Trump's anti-globalism opens opportunities for China
By Damian Koropeckyj
Feb 01, 2017 | 12:31 PM
Chinese president, Xi Jinping, challenged the anti-globalization stance that helped bring Donald Trump to power. (Jan. 17, 2017)
If we continue to escalate tensions with Mexico, America will lose a valuable trading partner and friend, and the Western hemisphere will be China's for the winning. This month, Xi Jinping monumentally became the first Chinese president to visit the World Economic Forum in Davos, Switzerland — a clear sign that China is moving to take the reins of global leadership from the United States as our worldwide relationships falter.
In a speech, Mr. Xi defended free and global trade, stating that "No one will emerge as a winner in a trade war." That is not entirely true. In a trade war between Mexico and the United States, which President Trump seems keen on initiating as a part of his plan to construct the border wall, the average American citizen will certainly lose. And China will emerge as the winner, as it has in other parts of the world where the United States has failed to properly exert its influence.
In many parts of Africa, both war-torn and peaceful, for example, China has slowly and quietly implemented a campaign of neocolonial investments in infrastructure and resources. From a $475 million light-rail in Ethiopia to continent-wide energy loans worth $17.6 billion from 2000 to 2014, China has invested heavily in Africa — especially in countries that happen to be resource-rich in particularly important commodities, such as oil and the so-called "rare-earth elements" that have become key components of consumer electronics. They're used in everything from mobile devices and cars to high-tech weaponry, and as demand for them grows, China stands to benefit from its long-cultivated relationships on a continent that America has largely forgotten. The market for these rare materials, deemed essential to U.S. national security, will be squeezed, and China will have the advantage.
In Latin America, China may take its cue from another power beginning to exert its influence in the region. Russia, still an adversary of the United States, recently began moving back into the Western Hemisphere in an effort to boost influence in America's back yard. In October, Russia announced plans to re-open military installations in Cuba for long-range bombers and listening stations. In Nicaragua, Russia has already begun constructing a new satellite (i.e. spying) station and training centers; Nicaragua also purchased 50 Russian tanks as a part of the deal.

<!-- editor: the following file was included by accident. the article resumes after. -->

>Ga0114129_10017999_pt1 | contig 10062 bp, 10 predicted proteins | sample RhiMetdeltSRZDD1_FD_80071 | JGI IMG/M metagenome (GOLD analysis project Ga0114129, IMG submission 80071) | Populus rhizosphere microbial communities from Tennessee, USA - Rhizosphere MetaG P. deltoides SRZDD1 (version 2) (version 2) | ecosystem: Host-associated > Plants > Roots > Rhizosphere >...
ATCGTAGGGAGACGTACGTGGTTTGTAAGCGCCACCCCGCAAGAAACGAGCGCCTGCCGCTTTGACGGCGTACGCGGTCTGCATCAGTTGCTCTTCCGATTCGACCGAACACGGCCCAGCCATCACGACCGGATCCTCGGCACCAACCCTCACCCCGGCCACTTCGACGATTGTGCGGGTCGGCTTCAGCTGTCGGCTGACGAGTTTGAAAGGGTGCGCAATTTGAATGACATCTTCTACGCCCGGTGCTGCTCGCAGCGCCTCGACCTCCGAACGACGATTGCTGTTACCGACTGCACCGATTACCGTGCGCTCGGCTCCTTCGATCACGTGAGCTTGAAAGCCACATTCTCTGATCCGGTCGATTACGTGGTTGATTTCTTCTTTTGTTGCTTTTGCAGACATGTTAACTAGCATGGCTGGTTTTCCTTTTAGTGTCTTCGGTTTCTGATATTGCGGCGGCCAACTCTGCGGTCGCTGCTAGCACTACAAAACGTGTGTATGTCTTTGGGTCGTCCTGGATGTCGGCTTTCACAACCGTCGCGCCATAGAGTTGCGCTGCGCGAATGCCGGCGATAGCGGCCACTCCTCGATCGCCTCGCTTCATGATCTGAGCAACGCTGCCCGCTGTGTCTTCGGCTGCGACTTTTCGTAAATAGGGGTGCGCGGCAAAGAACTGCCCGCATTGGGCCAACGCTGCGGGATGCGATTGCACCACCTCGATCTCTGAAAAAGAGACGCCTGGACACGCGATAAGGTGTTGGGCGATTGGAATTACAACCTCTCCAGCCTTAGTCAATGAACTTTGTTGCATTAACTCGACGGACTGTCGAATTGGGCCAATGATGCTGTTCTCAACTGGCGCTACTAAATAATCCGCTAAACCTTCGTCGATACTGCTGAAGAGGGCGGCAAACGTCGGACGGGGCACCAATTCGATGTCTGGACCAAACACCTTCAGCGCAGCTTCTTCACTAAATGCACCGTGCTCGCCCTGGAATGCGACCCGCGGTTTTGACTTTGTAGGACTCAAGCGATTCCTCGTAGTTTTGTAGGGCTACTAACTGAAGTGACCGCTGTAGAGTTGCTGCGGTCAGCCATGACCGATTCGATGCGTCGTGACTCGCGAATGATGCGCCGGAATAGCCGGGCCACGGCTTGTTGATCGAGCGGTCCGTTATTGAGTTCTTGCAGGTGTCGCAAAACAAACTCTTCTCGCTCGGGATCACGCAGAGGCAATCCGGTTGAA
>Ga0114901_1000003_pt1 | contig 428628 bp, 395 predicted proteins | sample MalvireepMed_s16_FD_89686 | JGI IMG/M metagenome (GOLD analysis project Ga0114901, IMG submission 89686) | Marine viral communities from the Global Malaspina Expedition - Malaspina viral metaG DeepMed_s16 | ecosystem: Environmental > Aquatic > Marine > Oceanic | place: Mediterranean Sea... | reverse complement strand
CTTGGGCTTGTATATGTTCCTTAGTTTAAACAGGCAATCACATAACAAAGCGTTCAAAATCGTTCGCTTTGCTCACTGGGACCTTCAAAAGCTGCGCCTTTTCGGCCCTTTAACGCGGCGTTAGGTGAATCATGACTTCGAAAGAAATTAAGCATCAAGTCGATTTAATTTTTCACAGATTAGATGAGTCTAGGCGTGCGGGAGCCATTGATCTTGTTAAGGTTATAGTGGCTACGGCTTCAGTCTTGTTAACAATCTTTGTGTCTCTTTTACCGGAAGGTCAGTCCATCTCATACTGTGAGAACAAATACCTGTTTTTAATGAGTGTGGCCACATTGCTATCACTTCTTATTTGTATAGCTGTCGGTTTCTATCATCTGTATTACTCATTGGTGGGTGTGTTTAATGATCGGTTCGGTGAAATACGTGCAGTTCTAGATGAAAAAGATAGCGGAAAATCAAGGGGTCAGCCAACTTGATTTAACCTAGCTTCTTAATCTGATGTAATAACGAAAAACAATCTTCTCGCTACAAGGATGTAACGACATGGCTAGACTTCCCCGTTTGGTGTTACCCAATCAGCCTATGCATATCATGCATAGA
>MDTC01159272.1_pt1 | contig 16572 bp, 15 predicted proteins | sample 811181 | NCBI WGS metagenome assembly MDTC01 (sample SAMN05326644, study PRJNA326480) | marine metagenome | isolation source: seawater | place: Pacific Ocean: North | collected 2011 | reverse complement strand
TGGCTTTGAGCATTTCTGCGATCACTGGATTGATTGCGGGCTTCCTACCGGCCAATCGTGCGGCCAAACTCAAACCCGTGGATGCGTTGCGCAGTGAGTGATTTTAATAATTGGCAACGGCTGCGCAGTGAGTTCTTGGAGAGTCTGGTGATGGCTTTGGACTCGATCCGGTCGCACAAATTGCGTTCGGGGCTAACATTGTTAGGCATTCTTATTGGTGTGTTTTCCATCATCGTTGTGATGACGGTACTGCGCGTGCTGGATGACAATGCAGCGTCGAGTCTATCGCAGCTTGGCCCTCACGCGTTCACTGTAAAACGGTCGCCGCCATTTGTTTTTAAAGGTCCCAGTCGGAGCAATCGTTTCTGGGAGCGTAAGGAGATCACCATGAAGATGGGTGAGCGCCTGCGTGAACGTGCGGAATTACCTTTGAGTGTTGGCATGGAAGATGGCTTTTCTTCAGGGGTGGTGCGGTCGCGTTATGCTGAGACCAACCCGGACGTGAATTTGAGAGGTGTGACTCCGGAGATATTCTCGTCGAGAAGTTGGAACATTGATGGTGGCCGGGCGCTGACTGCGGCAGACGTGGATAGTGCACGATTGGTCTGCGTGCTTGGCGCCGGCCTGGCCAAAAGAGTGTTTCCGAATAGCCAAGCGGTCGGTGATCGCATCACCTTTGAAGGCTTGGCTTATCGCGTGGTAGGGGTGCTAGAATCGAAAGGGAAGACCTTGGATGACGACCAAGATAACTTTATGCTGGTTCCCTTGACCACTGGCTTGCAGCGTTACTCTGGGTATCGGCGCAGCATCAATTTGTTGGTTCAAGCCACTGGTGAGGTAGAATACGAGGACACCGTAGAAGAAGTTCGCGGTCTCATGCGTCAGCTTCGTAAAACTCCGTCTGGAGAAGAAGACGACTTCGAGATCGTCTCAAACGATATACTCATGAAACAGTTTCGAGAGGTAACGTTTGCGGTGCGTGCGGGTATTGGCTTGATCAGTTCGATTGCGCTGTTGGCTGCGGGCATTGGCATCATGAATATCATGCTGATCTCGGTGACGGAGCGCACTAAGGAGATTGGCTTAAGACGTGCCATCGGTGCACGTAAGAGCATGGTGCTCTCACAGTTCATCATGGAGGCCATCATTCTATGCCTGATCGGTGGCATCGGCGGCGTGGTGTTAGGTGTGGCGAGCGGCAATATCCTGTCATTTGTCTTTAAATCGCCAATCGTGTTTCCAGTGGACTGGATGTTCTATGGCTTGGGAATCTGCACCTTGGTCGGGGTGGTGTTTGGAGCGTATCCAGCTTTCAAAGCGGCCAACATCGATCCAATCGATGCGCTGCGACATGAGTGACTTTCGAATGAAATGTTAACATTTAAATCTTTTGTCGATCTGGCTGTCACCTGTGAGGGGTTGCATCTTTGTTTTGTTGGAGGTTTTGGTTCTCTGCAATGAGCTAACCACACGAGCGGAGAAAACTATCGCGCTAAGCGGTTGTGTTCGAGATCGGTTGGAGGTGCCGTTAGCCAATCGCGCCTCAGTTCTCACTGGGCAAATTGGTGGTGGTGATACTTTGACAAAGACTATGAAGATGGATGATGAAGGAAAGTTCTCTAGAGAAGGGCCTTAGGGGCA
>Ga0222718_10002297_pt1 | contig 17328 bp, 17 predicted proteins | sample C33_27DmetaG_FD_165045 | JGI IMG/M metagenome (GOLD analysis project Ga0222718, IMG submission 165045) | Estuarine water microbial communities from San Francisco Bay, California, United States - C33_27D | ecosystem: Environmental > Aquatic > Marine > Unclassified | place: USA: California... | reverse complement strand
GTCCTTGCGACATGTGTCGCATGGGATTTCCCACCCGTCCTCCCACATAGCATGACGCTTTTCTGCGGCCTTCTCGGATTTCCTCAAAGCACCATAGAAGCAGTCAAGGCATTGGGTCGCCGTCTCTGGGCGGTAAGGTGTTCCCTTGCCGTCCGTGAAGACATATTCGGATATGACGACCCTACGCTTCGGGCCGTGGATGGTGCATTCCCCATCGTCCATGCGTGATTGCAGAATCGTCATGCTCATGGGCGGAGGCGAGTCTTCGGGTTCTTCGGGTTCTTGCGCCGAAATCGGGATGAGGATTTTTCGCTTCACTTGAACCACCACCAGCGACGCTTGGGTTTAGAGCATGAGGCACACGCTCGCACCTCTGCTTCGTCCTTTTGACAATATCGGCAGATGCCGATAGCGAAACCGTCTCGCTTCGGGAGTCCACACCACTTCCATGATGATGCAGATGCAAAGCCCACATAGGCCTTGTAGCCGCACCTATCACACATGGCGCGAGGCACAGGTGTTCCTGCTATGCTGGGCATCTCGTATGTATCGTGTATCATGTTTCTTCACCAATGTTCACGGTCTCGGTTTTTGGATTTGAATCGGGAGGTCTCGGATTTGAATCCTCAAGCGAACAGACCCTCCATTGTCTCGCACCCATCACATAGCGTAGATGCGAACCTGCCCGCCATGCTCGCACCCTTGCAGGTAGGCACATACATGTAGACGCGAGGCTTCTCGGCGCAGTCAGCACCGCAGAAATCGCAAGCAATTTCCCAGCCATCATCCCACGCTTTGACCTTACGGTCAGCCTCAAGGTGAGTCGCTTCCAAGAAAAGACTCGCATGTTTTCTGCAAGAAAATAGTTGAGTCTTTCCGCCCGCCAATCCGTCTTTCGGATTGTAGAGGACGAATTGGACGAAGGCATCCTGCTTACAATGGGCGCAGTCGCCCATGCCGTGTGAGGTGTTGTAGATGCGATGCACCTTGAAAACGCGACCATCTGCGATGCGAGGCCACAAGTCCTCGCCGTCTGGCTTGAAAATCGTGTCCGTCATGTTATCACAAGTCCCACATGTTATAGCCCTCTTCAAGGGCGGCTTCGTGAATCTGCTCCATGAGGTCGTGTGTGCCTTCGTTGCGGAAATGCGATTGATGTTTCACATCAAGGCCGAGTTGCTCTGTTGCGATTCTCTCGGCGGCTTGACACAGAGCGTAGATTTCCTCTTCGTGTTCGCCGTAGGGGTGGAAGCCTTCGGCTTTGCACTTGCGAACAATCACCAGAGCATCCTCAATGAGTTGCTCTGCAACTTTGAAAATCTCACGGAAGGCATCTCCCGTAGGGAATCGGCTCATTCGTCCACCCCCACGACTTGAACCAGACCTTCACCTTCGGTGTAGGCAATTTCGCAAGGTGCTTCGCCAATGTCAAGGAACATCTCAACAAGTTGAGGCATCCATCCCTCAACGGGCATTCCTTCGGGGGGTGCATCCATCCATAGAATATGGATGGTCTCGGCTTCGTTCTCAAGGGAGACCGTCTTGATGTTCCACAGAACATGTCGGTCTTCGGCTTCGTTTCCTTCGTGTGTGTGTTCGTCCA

Last week, after the White House floated the possibility of a 20 percent tariff on goods imported from Mexico to pay for President Trump's border wall (which Lindsey Graham described as "Mucho sad"), Mexican President Enrique Peña Nieto canceled a planned meeting on the issue with President Trump. Tensions are already escalating over this feud with a crucial neighbor for the U.S.: Mexico is America's 3rd largest trading partner and cooperates with the United States on issues extending far beyond immigration, like counter-narcotics.
While the United States stands to lose plenty in a feud with Mexico — major Mexican exports including cars, computers and oil, not to mention the peace and security that comes from having a friendly nation on our southern border — China only stands to gain. As a voracious consumer of fossil fuels, China could benefit from expanded access to Mexican oil exports as well as other natural resources including copper.
More importantly, China could use a Latin American partner for other more strategic goals. Recently, Chinese investments in a Nicaraguan super-canal, that would rival the Panama Canal in both size and trade, have begun to falter. With improved access to Mexico, China could move its canal dreams further north to the Mexican Isthmus of Tehuantepec. Or, perhaps China could revive Mexican dreams from the 1990s for a "land bridge" of railway lines stretching across Mexico from the Pacific to the Gulf, creating, as a consultant labeled it in 1997, a new trading "crossroads of the world."